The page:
Why Zambia needs the AfCFTA
Though Zambia has made progress in diversifying its export sector, it is still dependent on its copper exports. The implication is that Zambia’s economy only does well when the copper price is high and can become sluggish when it drops. Thus, it was bad news when the world market price started to slide fast last summer. It did not recover fully, so this autumn, the Ministry of Finance expected gross domestic product to grow by a mere 2.7 % in 2023 after 4.7 % in 2022.
This trend shows that Zambia’s trade needs to shift its focus away from mining. It must generate more foreign-exchange revenues from other industries, including manufacturing, agriculture, information and communication technology (ICT), energy and tourism. Achieving that will require policies to open the economy to more international trade.
In this context, the African Continental Free Trade Area (AfCFTA) should prove most helpful. The AfCFTA is set to become the world’s largest free trade area, covering all members of the AU. The mandate is to boost intra-African trade by eliminating barriers and encouraging African businesses to pay much more attention to their own continent. A better investment climate will then drive industrialisation. Moreover, the intra-African market can also drive the development of a strong service sector, including in fields like the financial industry or education.
It is important to understand that stronger intra-African trade relations will not only serve large corporations. The opportunities for micro, small and mid-sized enterprises will improve too. They can become integrated into supply chains, with positive impacts on productivity and value generation. Foreign trade can thus also contribute to formalising the informal sector which hardly pays taxes, provides very little social protection and keeps masses of people stuck in poverty.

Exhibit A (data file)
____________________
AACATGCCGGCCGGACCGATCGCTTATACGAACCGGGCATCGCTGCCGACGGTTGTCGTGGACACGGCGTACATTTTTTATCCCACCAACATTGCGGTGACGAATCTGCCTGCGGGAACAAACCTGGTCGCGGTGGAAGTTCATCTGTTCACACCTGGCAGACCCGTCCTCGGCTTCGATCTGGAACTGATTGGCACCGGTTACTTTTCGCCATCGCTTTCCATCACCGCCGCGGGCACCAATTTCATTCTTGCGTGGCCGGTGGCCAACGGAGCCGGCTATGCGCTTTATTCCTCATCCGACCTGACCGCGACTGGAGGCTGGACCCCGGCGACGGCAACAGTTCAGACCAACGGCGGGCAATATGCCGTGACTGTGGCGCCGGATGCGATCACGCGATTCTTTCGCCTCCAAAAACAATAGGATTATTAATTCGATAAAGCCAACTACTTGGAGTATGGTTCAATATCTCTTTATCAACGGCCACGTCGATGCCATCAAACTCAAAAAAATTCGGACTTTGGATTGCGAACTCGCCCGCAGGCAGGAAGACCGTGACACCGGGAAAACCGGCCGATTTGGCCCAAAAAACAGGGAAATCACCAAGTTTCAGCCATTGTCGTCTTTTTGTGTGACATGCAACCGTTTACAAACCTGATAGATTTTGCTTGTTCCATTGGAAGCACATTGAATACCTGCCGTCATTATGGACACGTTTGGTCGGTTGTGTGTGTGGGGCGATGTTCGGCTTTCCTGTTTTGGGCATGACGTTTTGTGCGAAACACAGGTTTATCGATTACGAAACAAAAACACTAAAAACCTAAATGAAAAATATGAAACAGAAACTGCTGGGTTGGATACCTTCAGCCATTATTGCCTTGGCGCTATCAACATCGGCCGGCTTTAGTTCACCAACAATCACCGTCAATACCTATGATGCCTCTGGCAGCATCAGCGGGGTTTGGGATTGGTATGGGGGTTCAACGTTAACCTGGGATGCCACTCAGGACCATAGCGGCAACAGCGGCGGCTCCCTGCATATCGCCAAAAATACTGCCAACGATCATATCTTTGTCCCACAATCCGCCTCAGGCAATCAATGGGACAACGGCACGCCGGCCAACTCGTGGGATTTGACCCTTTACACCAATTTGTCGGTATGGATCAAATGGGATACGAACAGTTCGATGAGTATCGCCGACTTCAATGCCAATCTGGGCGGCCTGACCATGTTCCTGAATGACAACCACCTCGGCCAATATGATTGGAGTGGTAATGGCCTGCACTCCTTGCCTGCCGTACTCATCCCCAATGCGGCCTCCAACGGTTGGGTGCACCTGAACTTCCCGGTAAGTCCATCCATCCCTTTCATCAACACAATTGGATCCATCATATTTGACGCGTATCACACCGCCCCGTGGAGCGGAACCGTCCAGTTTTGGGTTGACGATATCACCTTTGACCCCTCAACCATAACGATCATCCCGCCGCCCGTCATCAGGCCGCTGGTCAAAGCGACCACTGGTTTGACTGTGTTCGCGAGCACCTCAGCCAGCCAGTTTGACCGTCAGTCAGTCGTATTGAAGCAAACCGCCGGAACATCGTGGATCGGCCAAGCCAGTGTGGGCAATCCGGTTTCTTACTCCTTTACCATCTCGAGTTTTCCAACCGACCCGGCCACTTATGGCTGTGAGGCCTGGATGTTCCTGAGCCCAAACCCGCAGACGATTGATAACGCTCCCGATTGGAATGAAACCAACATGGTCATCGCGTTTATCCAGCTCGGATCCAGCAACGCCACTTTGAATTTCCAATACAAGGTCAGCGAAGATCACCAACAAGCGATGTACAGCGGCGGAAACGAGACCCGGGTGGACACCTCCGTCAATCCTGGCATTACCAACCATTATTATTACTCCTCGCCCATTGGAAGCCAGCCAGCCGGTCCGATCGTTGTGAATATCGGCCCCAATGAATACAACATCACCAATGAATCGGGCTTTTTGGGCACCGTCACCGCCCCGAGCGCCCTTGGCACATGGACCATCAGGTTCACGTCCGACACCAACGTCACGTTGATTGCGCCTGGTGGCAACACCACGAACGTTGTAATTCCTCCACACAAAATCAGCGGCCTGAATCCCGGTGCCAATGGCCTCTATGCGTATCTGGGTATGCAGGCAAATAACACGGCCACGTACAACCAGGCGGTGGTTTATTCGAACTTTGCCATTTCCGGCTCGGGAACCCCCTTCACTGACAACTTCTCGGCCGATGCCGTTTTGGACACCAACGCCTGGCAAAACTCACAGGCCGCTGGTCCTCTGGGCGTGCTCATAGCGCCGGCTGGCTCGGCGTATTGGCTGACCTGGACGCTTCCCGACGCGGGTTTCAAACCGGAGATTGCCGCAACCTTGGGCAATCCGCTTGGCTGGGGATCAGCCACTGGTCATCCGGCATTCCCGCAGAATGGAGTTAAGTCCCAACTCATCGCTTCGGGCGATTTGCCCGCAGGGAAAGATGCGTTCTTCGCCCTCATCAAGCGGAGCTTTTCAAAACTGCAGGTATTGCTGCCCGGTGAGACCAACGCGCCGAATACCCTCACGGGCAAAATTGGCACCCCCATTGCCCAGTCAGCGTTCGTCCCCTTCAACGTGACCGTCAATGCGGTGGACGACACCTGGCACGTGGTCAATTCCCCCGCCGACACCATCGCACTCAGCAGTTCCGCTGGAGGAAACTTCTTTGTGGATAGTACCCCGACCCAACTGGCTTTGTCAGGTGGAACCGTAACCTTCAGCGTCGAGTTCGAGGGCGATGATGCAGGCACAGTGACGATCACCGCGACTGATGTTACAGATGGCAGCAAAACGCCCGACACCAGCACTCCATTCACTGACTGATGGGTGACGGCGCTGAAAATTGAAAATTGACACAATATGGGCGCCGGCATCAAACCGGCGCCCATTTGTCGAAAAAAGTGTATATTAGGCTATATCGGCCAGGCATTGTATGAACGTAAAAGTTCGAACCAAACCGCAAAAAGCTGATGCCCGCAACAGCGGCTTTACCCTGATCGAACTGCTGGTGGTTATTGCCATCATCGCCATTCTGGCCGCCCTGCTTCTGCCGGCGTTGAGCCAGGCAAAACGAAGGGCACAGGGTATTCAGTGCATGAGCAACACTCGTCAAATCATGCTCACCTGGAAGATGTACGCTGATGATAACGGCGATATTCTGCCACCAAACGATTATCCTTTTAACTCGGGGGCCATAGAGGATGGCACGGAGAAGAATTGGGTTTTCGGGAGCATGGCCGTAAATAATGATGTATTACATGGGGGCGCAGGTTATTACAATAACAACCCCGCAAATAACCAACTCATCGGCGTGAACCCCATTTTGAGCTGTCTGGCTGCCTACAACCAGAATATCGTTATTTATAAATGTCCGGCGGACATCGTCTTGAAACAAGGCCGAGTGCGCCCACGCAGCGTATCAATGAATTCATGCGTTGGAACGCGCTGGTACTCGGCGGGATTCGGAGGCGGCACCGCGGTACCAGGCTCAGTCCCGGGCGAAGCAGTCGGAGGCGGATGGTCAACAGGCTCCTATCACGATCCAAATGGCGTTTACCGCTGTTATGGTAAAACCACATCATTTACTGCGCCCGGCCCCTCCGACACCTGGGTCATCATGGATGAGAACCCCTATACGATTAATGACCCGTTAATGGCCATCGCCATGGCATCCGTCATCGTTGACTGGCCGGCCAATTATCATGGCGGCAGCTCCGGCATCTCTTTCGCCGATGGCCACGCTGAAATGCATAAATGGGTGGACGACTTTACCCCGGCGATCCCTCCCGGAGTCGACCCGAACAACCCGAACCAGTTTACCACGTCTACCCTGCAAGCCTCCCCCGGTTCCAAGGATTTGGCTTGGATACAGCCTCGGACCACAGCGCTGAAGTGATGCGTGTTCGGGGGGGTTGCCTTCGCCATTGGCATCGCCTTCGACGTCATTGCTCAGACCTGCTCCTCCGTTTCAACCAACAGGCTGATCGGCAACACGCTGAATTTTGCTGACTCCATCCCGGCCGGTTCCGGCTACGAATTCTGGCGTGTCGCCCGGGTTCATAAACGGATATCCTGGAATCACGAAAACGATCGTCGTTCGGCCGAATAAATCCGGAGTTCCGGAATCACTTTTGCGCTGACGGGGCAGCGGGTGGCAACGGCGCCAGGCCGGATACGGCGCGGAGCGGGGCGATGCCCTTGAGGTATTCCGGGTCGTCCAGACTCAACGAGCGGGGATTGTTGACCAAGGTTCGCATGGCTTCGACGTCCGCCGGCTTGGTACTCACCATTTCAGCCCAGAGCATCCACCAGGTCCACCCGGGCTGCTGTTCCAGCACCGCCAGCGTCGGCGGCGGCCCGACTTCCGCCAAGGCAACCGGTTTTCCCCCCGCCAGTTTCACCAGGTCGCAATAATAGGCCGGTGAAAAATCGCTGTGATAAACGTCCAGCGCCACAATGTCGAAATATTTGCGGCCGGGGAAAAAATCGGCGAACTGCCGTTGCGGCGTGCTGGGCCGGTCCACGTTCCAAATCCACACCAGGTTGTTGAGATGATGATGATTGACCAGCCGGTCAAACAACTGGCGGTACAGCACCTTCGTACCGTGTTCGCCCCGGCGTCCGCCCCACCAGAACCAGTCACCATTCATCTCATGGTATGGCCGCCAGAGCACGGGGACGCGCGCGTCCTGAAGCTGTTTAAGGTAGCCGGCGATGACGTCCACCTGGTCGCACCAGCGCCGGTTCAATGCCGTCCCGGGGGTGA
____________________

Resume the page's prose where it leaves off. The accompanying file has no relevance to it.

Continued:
Serious debt issues
Zambia’s lingering debt crisis makes the increased generation of foreign-exchange revenues even more important. As the economy depends on copper exports, the exchange rate of the nation’s currency responds to changing copper prices. It becomes less valuable as copper becomes cheaper. Accordingly, the servicing of debt which is denominated in foreign currencies becomes more expensive precisely when copper-export revenues decline.
Unfortunately, foreign debt can even prove excessive when copper prices are rising as was the case three years ago. In late 2020, Zambia’s government went into sovereign default. Negotiations on an IMF bailout proved very difficult, particularly because China was unwilling to agree to debt restructuring. This summer, a comprehensive bailout worth $ 6.3 billion finally came about but it only included rather limited debt relief and demands strict budget discipline. Zambia did not get a clean slate, but will have to start servicing outstanding debts as soon as the economy recovers enough for doing so.
The AfCFTA can positively contribute to the responding to Zambia’s debt problems by triggering international investment and economic expansion throughout the region. Zambia ratified the AfCFTA Agreement in early 2021 and is now implementing the agreement. Economic theory and historical evidence show that small nations with comparatively small markets benefit from open trade in particular. According to worldometer, only seven of 55 AU members have populations of more than 50 million. Given that purchasing power tends to be low in Africa, the continent’s markets are comparatively tiny.
Zambia has long been a member of both SADC (Southern African Development Community) and COMESA (Common Market for Eastern and Southern Africa). Sadly, Zambia’s overlapping membership has made things more complicated. It is therefore good news that AfCFTA is being built on the foundations of all existing regional communities in Africa – and not only for Zambia. All African countries will benefit from stimulating production through the development of regional value chains.
Beaulah N. Chombo is an economist and works at the Zambia Development Agency.